OFFICE OF MANAGEMENT AND BUDGET
Cost Principles for Educational Institutions
AGENCY: Office of Management and Budget.
ACTION: Final Revision and Recompilation of OMB Circular A-21.
SUMMARY: The Office of Management and Budget (OMB) revises OMB Circular A-21, "Cost Principles for Educational Institutions," by incorporating four Cost Accounting Standards applicable to educational institutions, issued by the Cost Accounting Standards Board (CASB) on November 8, 1994 (59 FR 55746), and extending these standards to all sponsored agreements. The revision also: requires certain large institutions to disclose their cost accounting practices by the submission of a Disclosure Statement prescribed by the CASB; amends the definition of equipment; eliminates in 1998 the use of special cost studies to allocate utility, library and student services costs; and, requires the use of fixed facilities and administrative cost rates for the life of sponsored agreements. Further, the revision establishes cost negotiation cognizant agency responsibilities, replaces the term "indirect costs" with "facilities and administrative costs" (to describe more accurately the various cost components of sponsored agreements), clarifies the policy for a change from use allowance to depreciation, adds criteria to interest allowability, and disallows tuition benefits for employee family members. Finally, the revision rescinds OMB Circular A-88, "Indirect Cost Rates, Audits, and Audit Follow-up at Educational Institutions," in its entirety. The recompilation of Circular A-21 in its entirety appears after the revision.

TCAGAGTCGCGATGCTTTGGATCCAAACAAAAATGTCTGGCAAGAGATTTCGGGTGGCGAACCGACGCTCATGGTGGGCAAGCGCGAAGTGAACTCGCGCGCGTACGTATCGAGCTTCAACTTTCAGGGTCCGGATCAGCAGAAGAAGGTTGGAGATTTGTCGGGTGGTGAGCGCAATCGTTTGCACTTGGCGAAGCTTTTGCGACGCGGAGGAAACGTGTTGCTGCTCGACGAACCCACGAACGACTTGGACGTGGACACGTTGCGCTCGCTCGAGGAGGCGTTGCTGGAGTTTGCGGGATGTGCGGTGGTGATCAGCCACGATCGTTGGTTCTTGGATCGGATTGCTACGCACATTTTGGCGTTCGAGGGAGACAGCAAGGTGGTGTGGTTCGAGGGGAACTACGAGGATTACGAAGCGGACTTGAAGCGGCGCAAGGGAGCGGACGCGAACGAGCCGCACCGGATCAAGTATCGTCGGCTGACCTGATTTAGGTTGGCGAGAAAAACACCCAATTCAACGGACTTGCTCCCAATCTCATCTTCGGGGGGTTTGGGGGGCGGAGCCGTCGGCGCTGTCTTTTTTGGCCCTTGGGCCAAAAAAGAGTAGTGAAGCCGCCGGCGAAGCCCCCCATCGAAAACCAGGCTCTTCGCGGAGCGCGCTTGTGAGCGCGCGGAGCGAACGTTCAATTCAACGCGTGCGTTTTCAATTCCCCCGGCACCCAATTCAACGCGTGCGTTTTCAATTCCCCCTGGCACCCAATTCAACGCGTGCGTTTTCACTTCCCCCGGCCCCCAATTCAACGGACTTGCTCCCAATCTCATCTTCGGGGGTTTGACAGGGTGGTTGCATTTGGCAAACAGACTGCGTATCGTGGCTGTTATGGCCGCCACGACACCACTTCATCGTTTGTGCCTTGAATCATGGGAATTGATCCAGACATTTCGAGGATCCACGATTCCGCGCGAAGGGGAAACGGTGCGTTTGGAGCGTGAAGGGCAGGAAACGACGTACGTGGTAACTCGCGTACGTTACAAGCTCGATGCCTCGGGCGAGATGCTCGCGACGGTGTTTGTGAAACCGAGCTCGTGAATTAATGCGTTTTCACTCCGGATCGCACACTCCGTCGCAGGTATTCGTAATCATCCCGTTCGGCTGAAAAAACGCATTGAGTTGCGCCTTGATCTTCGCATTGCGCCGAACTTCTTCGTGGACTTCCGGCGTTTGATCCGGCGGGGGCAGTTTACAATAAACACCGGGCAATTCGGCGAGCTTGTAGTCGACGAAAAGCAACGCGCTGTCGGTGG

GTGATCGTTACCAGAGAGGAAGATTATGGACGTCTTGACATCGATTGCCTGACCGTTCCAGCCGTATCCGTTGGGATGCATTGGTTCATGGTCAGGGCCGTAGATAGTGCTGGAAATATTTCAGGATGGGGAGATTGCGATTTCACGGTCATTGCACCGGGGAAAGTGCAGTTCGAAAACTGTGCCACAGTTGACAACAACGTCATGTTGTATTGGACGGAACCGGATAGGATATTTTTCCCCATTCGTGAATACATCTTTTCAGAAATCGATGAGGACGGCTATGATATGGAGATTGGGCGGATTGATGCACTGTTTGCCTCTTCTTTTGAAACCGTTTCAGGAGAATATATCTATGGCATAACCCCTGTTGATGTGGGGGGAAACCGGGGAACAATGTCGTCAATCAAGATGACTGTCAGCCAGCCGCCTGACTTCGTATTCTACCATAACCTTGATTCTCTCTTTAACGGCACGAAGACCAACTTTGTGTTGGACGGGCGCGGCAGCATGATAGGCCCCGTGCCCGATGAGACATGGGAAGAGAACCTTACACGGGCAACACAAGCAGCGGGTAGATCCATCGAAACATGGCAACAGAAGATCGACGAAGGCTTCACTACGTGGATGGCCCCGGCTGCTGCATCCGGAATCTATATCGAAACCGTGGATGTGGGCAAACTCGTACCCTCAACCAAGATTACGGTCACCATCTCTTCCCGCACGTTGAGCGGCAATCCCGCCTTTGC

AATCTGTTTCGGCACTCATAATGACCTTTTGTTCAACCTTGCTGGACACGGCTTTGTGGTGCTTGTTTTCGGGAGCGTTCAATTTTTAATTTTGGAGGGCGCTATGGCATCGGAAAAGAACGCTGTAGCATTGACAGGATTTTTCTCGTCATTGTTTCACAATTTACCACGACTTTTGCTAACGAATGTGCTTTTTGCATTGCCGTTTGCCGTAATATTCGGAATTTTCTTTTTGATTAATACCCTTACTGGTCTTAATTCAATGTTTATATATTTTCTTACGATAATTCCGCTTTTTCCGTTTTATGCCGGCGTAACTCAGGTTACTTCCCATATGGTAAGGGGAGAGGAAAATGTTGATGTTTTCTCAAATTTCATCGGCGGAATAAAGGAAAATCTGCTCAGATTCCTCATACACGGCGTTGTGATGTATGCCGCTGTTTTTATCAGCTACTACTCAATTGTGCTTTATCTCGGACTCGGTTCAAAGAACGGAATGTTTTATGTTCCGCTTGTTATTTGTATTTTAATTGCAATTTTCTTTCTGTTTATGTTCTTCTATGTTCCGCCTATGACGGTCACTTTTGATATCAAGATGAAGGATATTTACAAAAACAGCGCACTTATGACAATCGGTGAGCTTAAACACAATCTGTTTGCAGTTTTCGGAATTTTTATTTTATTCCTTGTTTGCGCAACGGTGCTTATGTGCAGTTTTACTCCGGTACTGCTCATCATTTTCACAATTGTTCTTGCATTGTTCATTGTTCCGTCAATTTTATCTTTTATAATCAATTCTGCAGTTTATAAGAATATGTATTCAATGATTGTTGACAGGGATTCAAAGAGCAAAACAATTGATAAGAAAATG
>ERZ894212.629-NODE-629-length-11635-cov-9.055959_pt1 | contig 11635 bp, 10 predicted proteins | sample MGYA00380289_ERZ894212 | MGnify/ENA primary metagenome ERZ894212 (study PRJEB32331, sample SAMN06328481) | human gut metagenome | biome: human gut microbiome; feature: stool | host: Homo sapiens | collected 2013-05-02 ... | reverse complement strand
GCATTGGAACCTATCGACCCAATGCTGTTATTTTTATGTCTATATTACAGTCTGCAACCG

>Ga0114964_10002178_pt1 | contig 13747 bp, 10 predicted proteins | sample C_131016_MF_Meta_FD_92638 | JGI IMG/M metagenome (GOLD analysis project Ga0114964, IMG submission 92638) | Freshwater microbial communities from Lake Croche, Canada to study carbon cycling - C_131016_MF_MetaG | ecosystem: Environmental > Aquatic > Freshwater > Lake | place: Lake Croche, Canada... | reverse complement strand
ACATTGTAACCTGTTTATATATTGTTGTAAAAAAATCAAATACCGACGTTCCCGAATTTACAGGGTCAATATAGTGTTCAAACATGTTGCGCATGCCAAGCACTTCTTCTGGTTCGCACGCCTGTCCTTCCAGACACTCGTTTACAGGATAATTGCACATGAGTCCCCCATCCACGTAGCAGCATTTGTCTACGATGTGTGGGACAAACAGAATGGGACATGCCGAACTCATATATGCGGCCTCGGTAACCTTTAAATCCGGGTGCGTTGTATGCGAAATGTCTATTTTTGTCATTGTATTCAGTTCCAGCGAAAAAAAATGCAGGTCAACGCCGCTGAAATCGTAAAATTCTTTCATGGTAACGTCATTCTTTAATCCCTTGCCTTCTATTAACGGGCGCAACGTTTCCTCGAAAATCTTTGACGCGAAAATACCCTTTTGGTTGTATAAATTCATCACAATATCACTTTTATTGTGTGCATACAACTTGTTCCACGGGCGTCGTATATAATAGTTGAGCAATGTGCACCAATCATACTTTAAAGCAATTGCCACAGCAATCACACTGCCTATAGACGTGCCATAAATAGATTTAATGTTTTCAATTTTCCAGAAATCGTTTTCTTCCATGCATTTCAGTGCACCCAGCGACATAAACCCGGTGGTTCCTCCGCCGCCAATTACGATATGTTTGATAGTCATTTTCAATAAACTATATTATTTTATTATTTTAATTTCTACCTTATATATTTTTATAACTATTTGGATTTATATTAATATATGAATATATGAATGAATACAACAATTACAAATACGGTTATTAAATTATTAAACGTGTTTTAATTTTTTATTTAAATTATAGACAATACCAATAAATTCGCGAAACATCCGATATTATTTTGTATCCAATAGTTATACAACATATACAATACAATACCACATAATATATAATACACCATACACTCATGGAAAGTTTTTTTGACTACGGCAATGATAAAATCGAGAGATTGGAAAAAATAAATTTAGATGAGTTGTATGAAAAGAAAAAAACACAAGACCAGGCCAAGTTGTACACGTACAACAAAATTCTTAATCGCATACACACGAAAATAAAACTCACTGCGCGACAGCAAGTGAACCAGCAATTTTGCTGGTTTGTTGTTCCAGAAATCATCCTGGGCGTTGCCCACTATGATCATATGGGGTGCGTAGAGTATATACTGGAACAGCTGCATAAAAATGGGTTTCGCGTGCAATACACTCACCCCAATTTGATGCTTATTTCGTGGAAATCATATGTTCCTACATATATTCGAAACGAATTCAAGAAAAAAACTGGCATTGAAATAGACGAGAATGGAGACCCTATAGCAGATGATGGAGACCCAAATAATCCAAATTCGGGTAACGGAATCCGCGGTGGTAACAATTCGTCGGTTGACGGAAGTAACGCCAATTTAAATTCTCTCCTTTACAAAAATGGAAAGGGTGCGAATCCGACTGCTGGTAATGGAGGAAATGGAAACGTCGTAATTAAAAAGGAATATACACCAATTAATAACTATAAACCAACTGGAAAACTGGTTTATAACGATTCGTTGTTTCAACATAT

EFFECTIVE DATE: The effective date of this revision is the issuance date of this revision in the Federal Register, unless otherwise noted within this revision.
FOR FURTHER INFORMATION: Educational institutions should contact the educational institution's cognizant Federal agency. Federal agencies should contact Gilbert Tran, Office of Financial Federal Financial Management, Office of Management and Budget, (202) 395-3993.
SUPPLEMENTARY INFORMATION:A. Purpose of Circular A-21. Office of Management and Budget (OMB) Circular A-21, "Cost Principles for Educational Institutions," establishes principles for determining costs applicable to Federal grants, contracts, and other sponsored agreements with educational institutions.
B. Recent Prior Revisions. Circular A-21 was last amended in 1991 and 1993 (56 FR 50224 of 10/1/91 and 58 FR 39996 of 7/15/93, respectively). The 1991 revisions made certain specified costs unallowable for Federal reimbursement and placed a limit on the amount of reimbursable administrative costs. That revision also required a certification to accompany each rate proposal. The 1991 revisions also added Exhibit A containing a list of colleges and universities subject to Section J.12.F, Depreciation and Use Allowance. The 1993 revisions further clarified and standardized the Circular's principles for determining allowable costs.
C. Current Revisions. On February 6, 1995, OMB proposed revisions in 60 FR 7104 and 60 FR 7106. In 60 FR 7104, OMB proposed the extension of the four cost accounting standards (CAS) applicable to educational institutions to all sponsored agreements and an amendment to the definition of equipment. In 60 FR 7106, OMB proposed eight additional revisions, including the rescission of OMB Circular A-88, "Indirect Cost Rate, Audits, and Audit Follow-up at Educational Institutions," and mentioned six other revisions for future consideration.
Circular A-21 is revised to:
1. Incorporate the four CAS (48 CFR 9905) and the Disclosure Statement (the Cost Accounting Standards Board's (CASB) form DS-2) and associated administrative requirements promulgated by the CASB for educational institutions. This action will extend the four CAS to all sponsored agreements (see Sections C.10, 11, 12 and 13 and Appendix A) and extend the applicability of the DS-2 (48 CFR 9903.202) to major educational institutions (see Sections C.14, K.2.b and Appendix B). Guidance for the implementation and administration of the CAS requirements and the submission of required DS-2s is also provided.
2. Replace the term "indirect" costs with "facilities and administrative" (F&A) costs. F&A costs are synonymous with "indirect" costs, as previously used in this Circular and as currently used in Appendices A and B.